The GDPR, trustees' lawyers and the right to resist subject access requests

The DPA 2018 broadens the 'legal privilege' defence to allow law firms to resist subject access requests to the extent that documents are the subject of a duty of confidentiality

03 July 2019

The General Data Protection Regulation (GDPR) contains various provisions which enable individuals to find out how their personal data is being used. In particular, Article 15 (right of access) gives them the right to request (inter alia):

  • confirmation as to what personal data is held and the purposes for which it is being processed
  • details of who personal data is shared with
  • copies of personal data.

This is known as a 'subject access request' and the third point has caused particular concern for some advisers as it could allow individuals to obtain copies of documents which would otherwise be protected from disclosure.

The right of access does not apply to documents and information which are covered by legal professional privilege (which includes both litigation privilege and legal advice privilege). However, as has been demonstrated in the recent Dawson-Damer judgments ([2017] EWCA Civ 74 and [2019] EWHC 1258 (Ch)) legal professional privilege will not always apply. This is particularly true in a trust context because, generally speaking, advice which is provided to a trustee and paid for from the trust is not privileged against trust beneficiaries [1].

So are law firms now a soft target for disgruntled beneficiaries who want to try and obtain copies of trust documents?

Importantly, the Dawson-Damer judgments were decided under the old law (the repealed Data Protection Act 1998) which has since been replaced by GDPR and the Data Protection Act 2018 (the DPA 2018).

Helpfully, the DPA 2018 expands the scope of the 'legal professional privilege' exemption to make it easier for lawyers to resist subject access requests, even where privilege cannot be maintained against the individual making the request.

The extension of legal professional privilege to cover the duty of confidentiality

The DPA 2018 does this by extending the legal professional privilege exemption so that it also applies to personal data in respect of which a duty of confidentiality is owed.

In the Data Protection Act 1998 (which is relevant to the Dawson-Damer case), the legal professional privilege exemption was set out in paragraph 10 of schedule 7, which provided that:

'10 Personal data are exempt from the subject information provisions if the data consist of information in respect of which a claim to legal professional privilege or, in Scotland, to confidentiality of communications, could be maintained in legal proceedings.'

In contrast, the equivalent provision of the Data Protection Act 2018 is paragraph 19 of schedule 2, which reads:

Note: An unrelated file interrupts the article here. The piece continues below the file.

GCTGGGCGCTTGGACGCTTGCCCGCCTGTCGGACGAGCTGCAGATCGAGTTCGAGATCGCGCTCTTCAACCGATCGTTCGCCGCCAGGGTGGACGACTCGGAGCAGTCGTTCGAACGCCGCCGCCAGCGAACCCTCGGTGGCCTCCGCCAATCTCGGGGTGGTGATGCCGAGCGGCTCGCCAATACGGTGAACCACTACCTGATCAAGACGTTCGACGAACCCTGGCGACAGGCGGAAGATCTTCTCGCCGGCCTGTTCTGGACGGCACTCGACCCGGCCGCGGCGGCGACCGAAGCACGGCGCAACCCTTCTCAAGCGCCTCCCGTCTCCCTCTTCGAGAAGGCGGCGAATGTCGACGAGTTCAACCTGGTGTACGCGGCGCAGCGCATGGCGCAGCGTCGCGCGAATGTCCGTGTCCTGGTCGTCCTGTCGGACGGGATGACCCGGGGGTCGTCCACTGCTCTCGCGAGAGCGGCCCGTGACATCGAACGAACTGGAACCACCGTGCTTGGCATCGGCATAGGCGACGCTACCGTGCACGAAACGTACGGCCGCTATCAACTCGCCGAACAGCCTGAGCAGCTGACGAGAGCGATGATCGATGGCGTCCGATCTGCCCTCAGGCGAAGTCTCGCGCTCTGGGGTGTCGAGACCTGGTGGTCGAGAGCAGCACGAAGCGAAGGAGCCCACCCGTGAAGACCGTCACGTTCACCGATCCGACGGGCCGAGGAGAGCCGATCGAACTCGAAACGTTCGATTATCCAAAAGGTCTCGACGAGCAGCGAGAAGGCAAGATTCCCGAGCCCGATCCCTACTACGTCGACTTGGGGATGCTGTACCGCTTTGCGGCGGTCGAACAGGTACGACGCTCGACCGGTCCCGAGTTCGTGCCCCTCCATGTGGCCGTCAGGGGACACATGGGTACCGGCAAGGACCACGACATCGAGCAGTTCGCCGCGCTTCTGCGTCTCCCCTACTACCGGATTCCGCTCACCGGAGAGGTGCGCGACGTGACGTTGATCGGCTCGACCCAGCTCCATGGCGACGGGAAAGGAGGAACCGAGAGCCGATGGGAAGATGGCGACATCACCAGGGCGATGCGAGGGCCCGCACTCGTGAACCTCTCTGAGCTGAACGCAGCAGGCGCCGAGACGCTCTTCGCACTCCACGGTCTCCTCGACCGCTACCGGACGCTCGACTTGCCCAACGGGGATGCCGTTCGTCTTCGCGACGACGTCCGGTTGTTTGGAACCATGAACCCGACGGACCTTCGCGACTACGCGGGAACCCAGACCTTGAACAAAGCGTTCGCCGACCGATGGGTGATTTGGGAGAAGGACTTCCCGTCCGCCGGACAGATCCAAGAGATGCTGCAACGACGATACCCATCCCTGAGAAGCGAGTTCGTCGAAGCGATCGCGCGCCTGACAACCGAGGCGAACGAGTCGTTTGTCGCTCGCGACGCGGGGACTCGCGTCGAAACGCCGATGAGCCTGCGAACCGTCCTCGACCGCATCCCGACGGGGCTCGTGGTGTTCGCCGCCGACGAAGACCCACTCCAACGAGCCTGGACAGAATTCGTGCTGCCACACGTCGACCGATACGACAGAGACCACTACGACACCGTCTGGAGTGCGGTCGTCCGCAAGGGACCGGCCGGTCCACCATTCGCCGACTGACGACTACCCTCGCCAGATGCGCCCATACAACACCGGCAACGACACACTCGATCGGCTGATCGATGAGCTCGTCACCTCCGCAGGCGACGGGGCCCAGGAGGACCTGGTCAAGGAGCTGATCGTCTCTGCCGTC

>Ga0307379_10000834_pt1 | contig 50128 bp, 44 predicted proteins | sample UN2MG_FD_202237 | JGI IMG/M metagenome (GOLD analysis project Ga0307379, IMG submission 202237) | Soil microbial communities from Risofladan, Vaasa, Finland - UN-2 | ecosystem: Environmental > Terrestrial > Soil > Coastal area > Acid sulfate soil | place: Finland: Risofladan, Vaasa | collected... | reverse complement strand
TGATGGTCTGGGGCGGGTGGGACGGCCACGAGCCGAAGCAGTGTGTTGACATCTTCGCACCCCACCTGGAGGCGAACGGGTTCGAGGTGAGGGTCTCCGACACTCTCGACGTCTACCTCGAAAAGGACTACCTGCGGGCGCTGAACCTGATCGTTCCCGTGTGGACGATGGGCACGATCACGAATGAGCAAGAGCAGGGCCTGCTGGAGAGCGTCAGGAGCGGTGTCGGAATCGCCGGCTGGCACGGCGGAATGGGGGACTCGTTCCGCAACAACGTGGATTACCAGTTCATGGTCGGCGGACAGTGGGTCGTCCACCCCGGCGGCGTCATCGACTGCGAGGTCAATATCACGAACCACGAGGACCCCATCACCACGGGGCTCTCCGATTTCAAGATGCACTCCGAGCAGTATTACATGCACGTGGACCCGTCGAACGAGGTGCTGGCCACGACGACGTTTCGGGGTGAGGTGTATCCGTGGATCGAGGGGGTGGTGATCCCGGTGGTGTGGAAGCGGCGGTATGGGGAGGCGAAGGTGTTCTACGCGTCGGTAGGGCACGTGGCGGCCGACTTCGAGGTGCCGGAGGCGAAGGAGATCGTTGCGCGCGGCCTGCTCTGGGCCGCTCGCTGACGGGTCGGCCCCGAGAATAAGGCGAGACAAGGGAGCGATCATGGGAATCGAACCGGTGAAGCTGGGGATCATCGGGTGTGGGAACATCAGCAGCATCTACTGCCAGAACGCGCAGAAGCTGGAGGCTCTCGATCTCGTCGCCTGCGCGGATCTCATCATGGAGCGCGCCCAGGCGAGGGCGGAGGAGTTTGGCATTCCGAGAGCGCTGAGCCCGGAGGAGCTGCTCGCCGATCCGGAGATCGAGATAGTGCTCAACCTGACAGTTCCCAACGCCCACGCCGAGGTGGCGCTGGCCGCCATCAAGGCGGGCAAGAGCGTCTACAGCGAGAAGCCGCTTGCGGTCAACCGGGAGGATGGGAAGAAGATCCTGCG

'19 The listed GDPR provisions do not apply to personal data that consists of —

(a) information in respect of which a claim to legal professional privilege or, in Scotland, confidentiality of communications, could be maintained in legal proceedings, or

(b) information in respect of which a duty of confidentiality is owed by a professional legal adviser to a client of the adviser.'

The 'listed GDPR provisions' include article 15 which contains the right to make a subject access request.

Crucially, paragraph 19(b), which refers to a duty of confidentiality, is new. Just as importantly, we know that it was deliberately inserted in order to extend the scope of the legal professional privilege exemption. The explanatory notes [2] for the DPA 2018 which were issued by the Department for Digital, Culture, Media and Sport state (at 684):

'[Paragraph 19] expands on the exemption in paragraph 10 of Schedule 7 to the 1998 Act'.

Conclusion

The upshot of this change is that documents need not be disclosed by a law firm in response to a subject access request if the law firm owes a duty of confidentiality to a client in respect of those documents.

A duty of confidentiality may well be owed even in situations in which legal professional privilege could not be maintained, such as if advice is provided to a trustee. Although privilege could not be maintained against a beneficiary, the law firm’s duty of confidentiality is clearly to the trustee and not the beneficiary. On this basis, the law firm could resist any request for copy documents made by the beneficiary.

The extension will also be helpful if privilege has somehow been waived, or never applied in the first place.

Law firms should therefore be robust in their response to subject access requests and ensure that they do not breach their duty of confidentiality to clients by providing too much to the individual making the request.

This article was written by Edward Hayes, an Associate in our Private Client Team. For further information, please contact Edward Hayes or John Barnett.

Disclaimer

This article gives general information only and is not intended to be an exhaustive statement of the law. Although we have taken care over the information, you should not rely on it as legal advice. We do not accept any liability to anyone who does rely on its content. © Burges Salmon 2019

[1] See for example, Halsbury's Laws of England Vol 12 (2015) para 659 which describes the position as: 'When a fiduciary relationship exists, such as between a trustee and a beneficiary of the trust … legal professional privilege cannot be claimed by the trustee, except in respect of communications and documents brought into existence by the trustee for the purpose of litigation against him by the beneficiary'.

[2] http://www.legislation.gov.uk/ukpga/2018/12/notes/division/1/index.htm

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